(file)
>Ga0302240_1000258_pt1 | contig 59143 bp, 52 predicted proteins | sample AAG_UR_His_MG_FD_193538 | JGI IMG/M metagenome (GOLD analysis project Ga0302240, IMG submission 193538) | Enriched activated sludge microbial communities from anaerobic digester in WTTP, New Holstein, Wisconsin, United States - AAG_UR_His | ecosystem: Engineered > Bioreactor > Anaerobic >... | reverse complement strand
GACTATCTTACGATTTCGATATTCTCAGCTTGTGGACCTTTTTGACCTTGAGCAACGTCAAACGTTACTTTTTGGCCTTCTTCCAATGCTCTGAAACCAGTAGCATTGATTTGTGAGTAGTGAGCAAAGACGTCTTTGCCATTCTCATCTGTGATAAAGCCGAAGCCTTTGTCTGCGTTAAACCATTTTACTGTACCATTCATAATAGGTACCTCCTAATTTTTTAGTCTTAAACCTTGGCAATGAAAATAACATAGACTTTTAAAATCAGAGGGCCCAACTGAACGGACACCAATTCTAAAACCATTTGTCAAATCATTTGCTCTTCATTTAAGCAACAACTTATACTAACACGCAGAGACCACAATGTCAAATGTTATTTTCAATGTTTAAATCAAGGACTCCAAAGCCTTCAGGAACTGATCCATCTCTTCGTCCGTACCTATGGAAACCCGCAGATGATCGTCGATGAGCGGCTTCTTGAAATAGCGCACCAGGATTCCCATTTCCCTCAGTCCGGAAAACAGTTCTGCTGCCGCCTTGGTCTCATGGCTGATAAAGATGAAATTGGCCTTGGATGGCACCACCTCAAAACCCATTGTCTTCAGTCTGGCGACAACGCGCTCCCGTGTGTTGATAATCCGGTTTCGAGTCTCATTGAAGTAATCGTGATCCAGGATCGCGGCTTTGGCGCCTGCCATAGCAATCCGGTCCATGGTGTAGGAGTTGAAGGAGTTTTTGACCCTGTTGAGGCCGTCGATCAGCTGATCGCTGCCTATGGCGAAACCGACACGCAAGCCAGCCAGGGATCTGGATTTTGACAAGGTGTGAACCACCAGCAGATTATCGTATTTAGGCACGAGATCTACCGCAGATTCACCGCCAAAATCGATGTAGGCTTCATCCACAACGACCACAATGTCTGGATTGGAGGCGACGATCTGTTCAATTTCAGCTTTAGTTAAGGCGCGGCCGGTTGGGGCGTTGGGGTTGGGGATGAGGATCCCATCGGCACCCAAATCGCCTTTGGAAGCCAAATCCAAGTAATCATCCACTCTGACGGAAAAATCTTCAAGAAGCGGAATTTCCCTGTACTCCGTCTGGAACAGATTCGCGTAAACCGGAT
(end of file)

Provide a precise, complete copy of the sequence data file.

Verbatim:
>Ga0302240_1000258_pt1 | contig 59143 bp, 52 predicted proteins | sample AAG_UR_His_MG_FD_193538 | JGI IMG/M metagenome (GOLD analysis project Ga0302240, IMG submission 193538) | Enriched activated sludge microbial communities from anaerobic digester in WTTP, New Holstein, Wisconsin, United States - AAG_UR_His | ecosystem: Engineered > Bioreactor > Anaerobic >... | reverse complement strand
GACTATCTTACGATTTCGATATTCTCAGCTTGTGGACCTTTTTGACCTTGAGCAACGTCAAACGTTACTTTTTGGCCTTCTTCCAATGCTCTGAAACCAGTAGCATTGATTTGTGAGTAGTGAGCAAAGACGTCTTTGCCATTCTCATCTGTGATAAAGCCGAAGCCTTTGTCTGCGTTAAACCATTTTACTGTACCATTCATAATAGGTACCTCCTAATTTTTTAGTCTTAAACCTTGGCAATGAAAATAACATAGACTTTTAAAATCAGAGGGCCCAACTGAACGGACACCAATTCTAAAACCATTTGTCAAATCATTTGCTCTTCATTTAAGCAACAACTTATACTAACACGCAGAGACCACAATGTCAAATGTTATTTTCAATGTTTAAATCAAGGACTCCAAAGCCTTCAGGAACTGATCCATCTCTTCGTCCGTACCTATGGAAACCCGCAGATGATCGTCGATGAGCGGCTTCTTGAAATAGCGCACCAGGATTCCCATTTCCCTCAGTCCGGAAAACAGTTCTGCTGCCGCCTTGGTCTCATGGCTGATAAAGATGAAATTGGCCTTGGATGGCACCACCTCAAAACCCATTGTCTTCAGTCTGGCGACAACGCGCTCCCGTGTGTTGATAATCCGGTTTCGAGTCTCATTGAAGTAATCGTGATCCAGGATCGCGGCTTTGGCGCCTGCCATAGCAATCCGGTCCATGGTGTAGGAGTTGAAGGAGTTTTTGACCCTGTTGAGGCCGTCGATCAGCTGATCGCTGCCTATGGCGAAACCGACACGCAAGCCAGCCAGGGATCTGGATTTTGACAAGGTGTGAACCACCAGCAGATTATCGTATTTAGGCACGAGATCTACCGCAGATTCACCGCCAAAATCGATGTAGGCTTCATCCACAACGACCACAATGTCTGGATTGGAGGCGACGATCTGTTCAATTTCAGCTTTAGTTAAGGCGCGGCCGGTTGGGGCGTTGGGGTTGGGGATGAGGATCCCATCGGCACCCAAATCGCCTTTGGAAGCCAAATCCAAGTAATCATCCACTCTGACGGAAAAATCTTCAAGAAGCGGAATTTCCCTGTACTCCGTCTGGAACAGATTCGCGTAAACCGGAT